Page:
Intubation of the digestive tract is the process of passing a small, flexible plastic tube (nasogastric tube) through the nose or mouth into the stomach or small intestine. This procedure may be used for diagnostic or treatment purposes. Intubation typically causes gagging and nausea, so a numbing spray is usually applied into the nose and back of the throat. The tube size varies according to the purpose.
Nasogastric intubation can be used to obtain a sample of stomach fluid. The tube is passed through the nose rather than through the mouth, primarily because the tube can be more easily guided to the esophagus. Also, passage of a tube through the nose is less irritating and less likely to trigger coughing. Doctors can determine whether the stomach contains blood, or they can analyze the stomach's secretions for acidity, enzymes, and other characteristics. In people with poisoning, samples of the stomach fluid can be analyzed to identify the poison. In some cases, the tube is left in place so that samples can be taken over several hours.
Nasogastric intubation may also be used to treat certain conditions. For example, poisons can be pumped out or neutralized with activated charcoal, or liquid food can be given to people who cannot swallow.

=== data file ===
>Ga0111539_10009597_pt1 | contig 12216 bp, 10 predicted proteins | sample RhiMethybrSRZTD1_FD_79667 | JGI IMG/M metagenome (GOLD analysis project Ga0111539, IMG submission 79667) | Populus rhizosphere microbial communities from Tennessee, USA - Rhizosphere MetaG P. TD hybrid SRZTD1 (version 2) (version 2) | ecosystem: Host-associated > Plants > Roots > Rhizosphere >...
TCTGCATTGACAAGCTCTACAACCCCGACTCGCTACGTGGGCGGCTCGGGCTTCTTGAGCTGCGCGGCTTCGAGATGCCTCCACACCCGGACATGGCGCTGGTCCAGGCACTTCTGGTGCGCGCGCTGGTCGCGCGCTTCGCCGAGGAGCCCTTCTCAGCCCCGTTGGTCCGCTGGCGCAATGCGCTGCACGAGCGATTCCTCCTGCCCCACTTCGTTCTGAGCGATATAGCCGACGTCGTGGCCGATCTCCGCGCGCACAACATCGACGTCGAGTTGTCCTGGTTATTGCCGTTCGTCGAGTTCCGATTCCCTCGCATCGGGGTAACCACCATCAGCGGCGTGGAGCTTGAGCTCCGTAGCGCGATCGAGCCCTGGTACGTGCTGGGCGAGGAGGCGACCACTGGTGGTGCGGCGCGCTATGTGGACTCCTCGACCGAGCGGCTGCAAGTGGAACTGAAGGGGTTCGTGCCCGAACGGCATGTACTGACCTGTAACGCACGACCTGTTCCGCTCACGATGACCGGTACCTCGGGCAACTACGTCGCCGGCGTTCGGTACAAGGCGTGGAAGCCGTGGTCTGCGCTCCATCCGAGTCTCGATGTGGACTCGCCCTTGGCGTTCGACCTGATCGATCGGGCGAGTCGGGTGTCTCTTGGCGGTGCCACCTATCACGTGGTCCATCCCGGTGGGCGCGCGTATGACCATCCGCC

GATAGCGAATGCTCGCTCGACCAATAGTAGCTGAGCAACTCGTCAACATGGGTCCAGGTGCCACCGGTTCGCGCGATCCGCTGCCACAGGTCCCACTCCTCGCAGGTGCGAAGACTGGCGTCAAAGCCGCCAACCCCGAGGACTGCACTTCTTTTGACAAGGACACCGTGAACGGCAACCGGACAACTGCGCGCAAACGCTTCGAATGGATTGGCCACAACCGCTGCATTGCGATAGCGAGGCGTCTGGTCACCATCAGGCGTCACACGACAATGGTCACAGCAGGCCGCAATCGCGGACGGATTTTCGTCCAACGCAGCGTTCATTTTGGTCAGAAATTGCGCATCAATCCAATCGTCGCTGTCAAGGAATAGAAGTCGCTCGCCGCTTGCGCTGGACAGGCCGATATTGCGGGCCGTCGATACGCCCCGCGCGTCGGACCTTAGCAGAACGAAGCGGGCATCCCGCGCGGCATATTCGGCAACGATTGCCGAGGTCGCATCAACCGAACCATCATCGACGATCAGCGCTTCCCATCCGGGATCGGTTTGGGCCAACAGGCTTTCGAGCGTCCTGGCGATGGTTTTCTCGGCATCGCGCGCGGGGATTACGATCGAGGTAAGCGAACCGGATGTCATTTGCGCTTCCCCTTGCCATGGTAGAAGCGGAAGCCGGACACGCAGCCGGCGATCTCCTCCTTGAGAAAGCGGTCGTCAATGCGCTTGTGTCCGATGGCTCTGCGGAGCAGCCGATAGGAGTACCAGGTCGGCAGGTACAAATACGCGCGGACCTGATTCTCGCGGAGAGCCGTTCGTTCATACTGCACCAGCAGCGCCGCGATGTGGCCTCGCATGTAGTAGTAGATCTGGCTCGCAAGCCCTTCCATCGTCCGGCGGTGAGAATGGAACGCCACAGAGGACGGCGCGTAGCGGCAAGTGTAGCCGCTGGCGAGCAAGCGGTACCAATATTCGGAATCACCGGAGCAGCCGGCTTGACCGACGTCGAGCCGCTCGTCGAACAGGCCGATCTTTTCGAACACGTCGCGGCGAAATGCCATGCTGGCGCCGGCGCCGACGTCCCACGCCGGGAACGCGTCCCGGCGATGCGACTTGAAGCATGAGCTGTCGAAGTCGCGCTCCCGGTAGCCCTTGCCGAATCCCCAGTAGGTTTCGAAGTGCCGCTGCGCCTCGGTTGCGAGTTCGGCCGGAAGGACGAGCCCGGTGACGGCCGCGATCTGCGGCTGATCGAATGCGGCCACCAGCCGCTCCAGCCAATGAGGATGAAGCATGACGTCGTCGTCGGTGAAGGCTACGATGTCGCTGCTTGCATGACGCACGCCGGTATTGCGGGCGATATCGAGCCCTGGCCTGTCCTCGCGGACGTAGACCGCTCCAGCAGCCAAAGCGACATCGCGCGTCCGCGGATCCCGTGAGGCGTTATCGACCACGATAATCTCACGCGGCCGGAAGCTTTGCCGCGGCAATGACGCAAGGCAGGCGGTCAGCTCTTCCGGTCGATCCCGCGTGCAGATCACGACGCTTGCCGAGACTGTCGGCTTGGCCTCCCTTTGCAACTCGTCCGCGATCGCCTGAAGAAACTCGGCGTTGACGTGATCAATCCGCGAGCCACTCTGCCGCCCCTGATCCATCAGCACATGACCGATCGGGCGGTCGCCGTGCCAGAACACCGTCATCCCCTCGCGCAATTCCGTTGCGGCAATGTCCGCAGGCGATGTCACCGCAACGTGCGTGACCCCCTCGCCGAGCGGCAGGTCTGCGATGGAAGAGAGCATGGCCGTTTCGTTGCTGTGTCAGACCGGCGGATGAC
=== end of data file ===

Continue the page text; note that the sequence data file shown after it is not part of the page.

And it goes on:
Sometimes nasogastric intubation is used to continuously remove the contents of the stomach. The end of the tube is usually attached to a suction device, which removes gas and fluid from the stomach. This helps relieve pressure when the digestive system is blocked or otherwise not functioning properly. This type of tube is often used after abdominal surgery until the digestive system can resume its normal function.
In nasoenteric intubation, a longer tube is passed through the nose, through the stomach, and into the small intestine. This procedure can be used to remove a sample of intestinal contents, continuously remove fluids, or provide food (see Tube feeding).
Last full review/revision April 2014 by Walter W. Chan, MD, MPH